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Fundraising Spotlight: Melinda Richardson

Melinda Richardson held a Shot@Life happy hour in New York past April.


Melinda is the Vice President of Communications of the United Nations Association Southern New York Division, a Representative on the UNA-USA National Council and a board member of the Young Professionals Healthcare Network. She has a B.A. from Boston University and an M.A. From the Universitat Pompeu Fabra in Barcelona, Spain in Political and Social Sciences. She currently works as a Communications Consultant for Veerah, a footwear startup focused on sustainable design and giving back, in addition to photography and teaching yoga.

How did you first get involved with the Shot@Life campaign?

I first got involved through volunteering with the UN Association and realized that the two went hand in hand to raise awareness and have a direct impact on the development space.

Tell me how the Shot@Life happy hour in New York went.

We held a fantastic event on April 6th at Pranna on Madison Ave. in New York City. Over 50 young professionals were in attendance and we shared more information about the Shot@Life campaign and how everyone can get involved. In addition, as this was the start to Advocate2Vaccinate, we discussed congressional meetings in district that we are working on now.

I saw that you do a lot of fundraising. What kind of fundraising do you do and how do you manage its effectiveness? 

Fundraising can seem like a daunting task, but when it’s for a cause you truly believe in that is having a demonstrable impact people will come together. Shot@Life contributes 100% of what is raised to the cause – this is something important to share! Not everything has to be a big fancy gala (while fun it can also become a full-time job!). In fact, many bars, restaurants, and other venues will donate a portion of proceeds on certain nights and will offer their space – especially on “off-nights” like Mondays or Tuesdays. With young professionals, I have found that they want to connect and learn and a happy hour is definitely a way to do this along with raising funds. Ultimately, it’s about connecting people and showing that they can have a direct impact.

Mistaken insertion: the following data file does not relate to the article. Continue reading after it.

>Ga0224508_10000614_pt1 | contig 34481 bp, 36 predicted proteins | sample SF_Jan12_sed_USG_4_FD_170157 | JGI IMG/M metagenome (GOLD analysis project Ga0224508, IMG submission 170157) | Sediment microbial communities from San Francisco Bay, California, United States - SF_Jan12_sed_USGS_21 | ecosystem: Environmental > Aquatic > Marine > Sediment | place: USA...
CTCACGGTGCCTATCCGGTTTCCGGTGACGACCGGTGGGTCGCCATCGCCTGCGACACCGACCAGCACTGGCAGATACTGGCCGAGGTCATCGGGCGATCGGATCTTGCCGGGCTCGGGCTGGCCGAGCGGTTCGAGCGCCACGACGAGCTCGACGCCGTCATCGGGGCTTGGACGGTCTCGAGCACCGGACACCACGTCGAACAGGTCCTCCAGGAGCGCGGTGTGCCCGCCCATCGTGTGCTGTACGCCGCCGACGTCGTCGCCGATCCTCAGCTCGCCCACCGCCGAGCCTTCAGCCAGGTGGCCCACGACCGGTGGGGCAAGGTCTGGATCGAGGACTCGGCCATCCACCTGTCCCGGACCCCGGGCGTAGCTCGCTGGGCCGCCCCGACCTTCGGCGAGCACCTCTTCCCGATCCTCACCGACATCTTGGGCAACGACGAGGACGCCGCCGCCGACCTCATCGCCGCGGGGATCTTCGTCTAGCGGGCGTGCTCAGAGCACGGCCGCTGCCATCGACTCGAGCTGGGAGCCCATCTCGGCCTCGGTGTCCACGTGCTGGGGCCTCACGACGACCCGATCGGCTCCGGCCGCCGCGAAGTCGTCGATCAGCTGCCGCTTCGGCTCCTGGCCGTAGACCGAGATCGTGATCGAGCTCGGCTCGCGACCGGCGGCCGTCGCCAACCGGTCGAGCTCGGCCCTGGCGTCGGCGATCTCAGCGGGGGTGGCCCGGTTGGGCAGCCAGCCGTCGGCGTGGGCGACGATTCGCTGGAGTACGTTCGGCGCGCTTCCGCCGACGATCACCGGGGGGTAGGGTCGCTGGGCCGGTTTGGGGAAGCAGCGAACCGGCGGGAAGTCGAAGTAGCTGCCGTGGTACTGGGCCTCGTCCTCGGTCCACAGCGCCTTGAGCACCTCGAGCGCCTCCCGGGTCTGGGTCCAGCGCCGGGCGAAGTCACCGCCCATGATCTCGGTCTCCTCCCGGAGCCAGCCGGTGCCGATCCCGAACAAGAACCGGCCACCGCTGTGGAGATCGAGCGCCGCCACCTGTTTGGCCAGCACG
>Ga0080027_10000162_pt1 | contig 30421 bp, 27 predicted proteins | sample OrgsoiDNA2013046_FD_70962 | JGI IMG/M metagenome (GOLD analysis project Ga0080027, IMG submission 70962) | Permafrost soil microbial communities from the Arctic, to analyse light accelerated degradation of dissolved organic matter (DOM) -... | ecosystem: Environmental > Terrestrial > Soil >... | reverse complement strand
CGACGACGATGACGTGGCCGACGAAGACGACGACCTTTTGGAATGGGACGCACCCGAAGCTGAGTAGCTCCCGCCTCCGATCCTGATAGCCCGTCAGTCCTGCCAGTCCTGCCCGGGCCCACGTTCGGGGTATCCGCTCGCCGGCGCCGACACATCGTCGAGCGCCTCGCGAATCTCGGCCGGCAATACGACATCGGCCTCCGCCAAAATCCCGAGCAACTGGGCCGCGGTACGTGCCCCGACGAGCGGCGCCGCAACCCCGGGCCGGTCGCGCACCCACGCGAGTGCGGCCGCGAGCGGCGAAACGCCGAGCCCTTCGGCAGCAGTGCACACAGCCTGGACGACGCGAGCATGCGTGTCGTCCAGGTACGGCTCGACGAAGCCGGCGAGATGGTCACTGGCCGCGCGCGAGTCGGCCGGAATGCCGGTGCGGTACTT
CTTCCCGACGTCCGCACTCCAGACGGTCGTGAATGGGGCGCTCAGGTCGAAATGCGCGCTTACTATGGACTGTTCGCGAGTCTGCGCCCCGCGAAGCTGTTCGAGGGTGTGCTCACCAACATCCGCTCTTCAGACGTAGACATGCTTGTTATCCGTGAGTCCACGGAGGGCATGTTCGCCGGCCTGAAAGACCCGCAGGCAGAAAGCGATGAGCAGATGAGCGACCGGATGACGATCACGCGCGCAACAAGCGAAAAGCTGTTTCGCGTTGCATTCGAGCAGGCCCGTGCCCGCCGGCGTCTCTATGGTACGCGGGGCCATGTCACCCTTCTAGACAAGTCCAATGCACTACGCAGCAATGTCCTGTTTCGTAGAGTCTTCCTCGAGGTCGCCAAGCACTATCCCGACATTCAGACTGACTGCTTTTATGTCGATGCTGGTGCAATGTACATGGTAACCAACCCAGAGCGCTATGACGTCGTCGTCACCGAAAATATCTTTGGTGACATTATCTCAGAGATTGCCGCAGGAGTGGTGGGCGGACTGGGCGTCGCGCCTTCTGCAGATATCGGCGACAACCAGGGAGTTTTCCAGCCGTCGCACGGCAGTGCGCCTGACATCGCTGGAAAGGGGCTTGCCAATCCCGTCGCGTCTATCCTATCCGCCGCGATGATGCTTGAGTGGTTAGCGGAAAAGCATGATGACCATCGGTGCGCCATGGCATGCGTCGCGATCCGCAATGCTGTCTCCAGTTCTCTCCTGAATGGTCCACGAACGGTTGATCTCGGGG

What does fundraising for Shot@Life mean to you? What did you learn?

It means we are able to help even more children. Sometimes it’s easy to think – there should be a doctor or a nonprofit or someone else doing things – when in fact we each have something we can contribute. Whether it is through social media, a financial contribution, advocacy, or learning and sharing – all of those things collectively make a big difference. I was fortunate to be able to join the Shot@Life team and other champions on a learning trip to the Philippines last year and it is remarkable to see the progress that is being made. It seems that only bad things make the news but here is an example of how international aid and support has come together to help make people’s lives better and to give everyone a chance. This was so powerful to see firsthand and to know that every dollar counts and that because of what we do, children are living healthier lives and getting a chance.

What do you consider to be your greatest accomplishment with the campaign?

I think raising awareness here in New York City has been big, since we have the UN here and so many people working with nonprofits and interested in development – and before any of those interventions can have a real effect the very first thing every single person needs is their health. The Shot@Life campaign focuses on this first crucial step in development. That is making sure that children are healthy and free from disease, which should be a basic right of people and children everywhere.

What do you want people to know about being a Champion? What would you suggest as the best way to get involved in the campaign?

Anyone can get involved! All you need is to care about people and how we can help them. Being a champion means learning what you can do and having the support of a large group of passionate individuals who make things happen. From your community, to the congressional level, and to the UN and agencies working abroad, these are all tied together and ultimately made up of people we can all work together.

Watch Melinda Richardson’s trip to the Philippines in 2015.

Miranda Youn